What Texas needs in a running back coach is someone who can help recruit Texas. The Longhorns, through their own failings on the field, and Texas A&M’s momentum both on and off it, have become the less bright star in the state. More than anything high school players want to go to a place where they believe their talents can be showcased against the best. Right now the best place for that is Texas A&M.

The Aggies play in a superior conference and this year, at least, played superior ball to Texas. So it is not a huge shock that Texas A&M has 34 commitments and has steamrolled right into 2014.

That’s not to say Texas is not resigned to being a wallflower within the state. The Longhorns have the power to get any recruit they need in the state. It’s just that Texas needs some help flipping that switch. And that is where the running back coach comes into the picture.

Texas can go one of two routes here.

The first is with a Texas high school. DeSoto’s Claude Mathis fits this bill perfectly. He is up for national coach of the year, churns out of ton of recruits, wins on a consistent basis, has the respect of other high school coaches in the state and has shown with his brief dabble at going to Houston earlier this year (and then subsequently heading back to DeSoto) he is willing to make the jump to college.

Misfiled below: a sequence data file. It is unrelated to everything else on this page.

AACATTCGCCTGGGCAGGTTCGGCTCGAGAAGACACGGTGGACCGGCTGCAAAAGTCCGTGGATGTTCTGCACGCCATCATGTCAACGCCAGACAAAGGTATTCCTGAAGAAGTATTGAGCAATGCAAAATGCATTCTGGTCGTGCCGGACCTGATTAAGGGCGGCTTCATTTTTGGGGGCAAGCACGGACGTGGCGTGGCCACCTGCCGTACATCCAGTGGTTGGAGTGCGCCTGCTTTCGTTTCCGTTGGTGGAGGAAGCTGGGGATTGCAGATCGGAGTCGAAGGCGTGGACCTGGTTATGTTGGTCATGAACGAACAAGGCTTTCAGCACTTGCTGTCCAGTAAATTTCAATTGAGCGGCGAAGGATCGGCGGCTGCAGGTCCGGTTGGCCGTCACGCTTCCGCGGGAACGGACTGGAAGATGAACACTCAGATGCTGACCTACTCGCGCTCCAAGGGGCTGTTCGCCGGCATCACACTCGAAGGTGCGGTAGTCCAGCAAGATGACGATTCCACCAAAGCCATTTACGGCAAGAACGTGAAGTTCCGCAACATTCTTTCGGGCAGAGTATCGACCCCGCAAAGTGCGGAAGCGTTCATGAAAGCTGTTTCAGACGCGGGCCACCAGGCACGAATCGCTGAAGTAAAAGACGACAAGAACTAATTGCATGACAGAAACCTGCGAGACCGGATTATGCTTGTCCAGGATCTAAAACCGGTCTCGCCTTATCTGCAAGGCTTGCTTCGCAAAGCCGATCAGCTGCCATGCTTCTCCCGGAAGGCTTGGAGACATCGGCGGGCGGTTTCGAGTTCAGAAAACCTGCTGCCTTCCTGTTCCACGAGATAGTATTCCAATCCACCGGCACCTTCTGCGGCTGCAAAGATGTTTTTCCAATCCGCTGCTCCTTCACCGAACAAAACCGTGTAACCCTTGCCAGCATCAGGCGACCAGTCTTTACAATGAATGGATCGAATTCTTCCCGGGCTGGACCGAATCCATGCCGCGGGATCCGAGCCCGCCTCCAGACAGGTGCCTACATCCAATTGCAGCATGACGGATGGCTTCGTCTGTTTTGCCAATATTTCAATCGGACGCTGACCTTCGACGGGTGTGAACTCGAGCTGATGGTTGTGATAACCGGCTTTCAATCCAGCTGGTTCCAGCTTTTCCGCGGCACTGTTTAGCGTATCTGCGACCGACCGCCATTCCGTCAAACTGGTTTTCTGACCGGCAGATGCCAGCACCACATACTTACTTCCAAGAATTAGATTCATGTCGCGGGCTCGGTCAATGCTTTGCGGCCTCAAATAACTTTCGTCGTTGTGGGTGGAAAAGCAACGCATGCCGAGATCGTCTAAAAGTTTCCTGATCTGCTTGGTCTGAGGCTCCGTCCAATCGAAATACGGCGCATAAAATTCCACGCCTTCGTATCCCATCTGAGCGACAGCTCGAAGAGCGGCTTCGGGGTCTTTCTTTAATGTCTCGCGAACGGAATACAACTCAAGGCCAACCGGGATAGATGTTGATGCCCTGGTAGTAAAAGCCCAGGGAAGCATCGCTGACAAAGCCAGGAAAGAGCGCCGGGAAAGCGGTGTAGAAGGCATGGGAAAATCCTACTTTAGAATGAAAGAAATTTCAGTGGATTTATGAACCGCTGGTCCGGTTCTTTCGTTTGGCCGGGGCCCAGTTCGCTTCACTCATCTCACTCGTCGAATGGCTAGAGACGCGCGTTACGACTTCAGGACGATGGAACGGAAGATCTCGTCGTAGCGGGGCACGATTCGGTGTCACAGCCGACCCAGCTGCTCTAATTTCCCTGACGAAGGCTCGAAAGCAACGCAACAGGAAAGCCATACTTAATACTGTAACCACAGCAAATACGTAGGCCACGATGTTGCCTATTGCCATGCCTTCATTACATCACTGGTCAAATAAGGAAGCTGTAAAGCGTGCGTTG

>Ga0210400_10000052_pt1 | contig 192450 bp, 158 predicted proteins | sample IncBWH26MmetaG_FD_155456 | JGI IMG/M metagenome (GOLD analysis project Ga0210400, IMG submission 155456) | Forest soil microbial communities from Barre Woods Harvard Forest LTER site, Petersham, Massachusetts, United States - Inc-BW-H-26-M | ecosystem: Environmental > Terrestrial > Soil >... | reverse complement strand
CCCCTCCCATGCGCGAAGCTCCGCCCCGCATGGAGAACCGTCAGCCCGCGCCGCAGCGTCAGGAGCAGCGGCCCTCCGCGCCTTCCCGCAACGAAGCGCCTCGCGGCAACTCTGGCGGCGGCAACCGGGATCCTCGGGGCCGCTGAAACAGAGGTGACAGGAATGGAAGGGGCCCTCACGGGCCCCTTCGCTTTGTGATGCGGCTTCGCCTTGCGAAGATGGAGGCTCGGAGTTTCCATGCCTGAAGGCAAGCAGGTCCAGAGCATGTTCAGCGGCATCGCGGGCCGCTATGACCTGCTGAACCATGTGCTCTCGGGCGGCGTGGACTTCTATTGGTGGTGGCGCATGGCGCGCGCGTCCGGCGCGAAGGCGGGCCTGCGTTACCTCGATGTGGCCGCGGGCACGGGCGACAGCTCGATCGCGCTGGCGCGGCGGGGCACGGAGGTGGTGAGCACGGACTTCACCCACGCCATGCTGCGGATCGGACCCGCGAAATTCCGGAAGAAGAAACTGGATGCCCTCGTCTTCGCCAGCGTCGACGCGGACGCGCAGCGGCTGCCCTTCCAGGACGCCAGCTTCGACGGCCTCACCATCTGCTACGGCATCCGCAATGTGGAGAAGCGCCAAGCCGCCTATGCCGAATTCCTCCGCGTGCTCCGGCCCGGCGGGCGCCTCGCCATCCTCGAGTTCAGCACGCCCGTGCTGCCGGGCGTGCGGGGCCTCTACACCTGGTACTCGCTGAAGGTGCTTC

What Mathis would do for Texas is curry tremendous favor for Mack Brown among high school coaches. It will once again show that Brown feels there is coaching talent at that level and is willing to give a high school coach a shot. The benefits of that are immeasurable when it comes to being tapped into the Texas high school network.

A Mathis hire would also give Texas a bridge between the world the current Longhorns coaches are in and the high school world. Mathis is more in touch with high school kids and understands their wants and needs better because he has been around them every day. Figuring out the psyche of a 17-year-old player is not an easy thing and Mathis could help in that.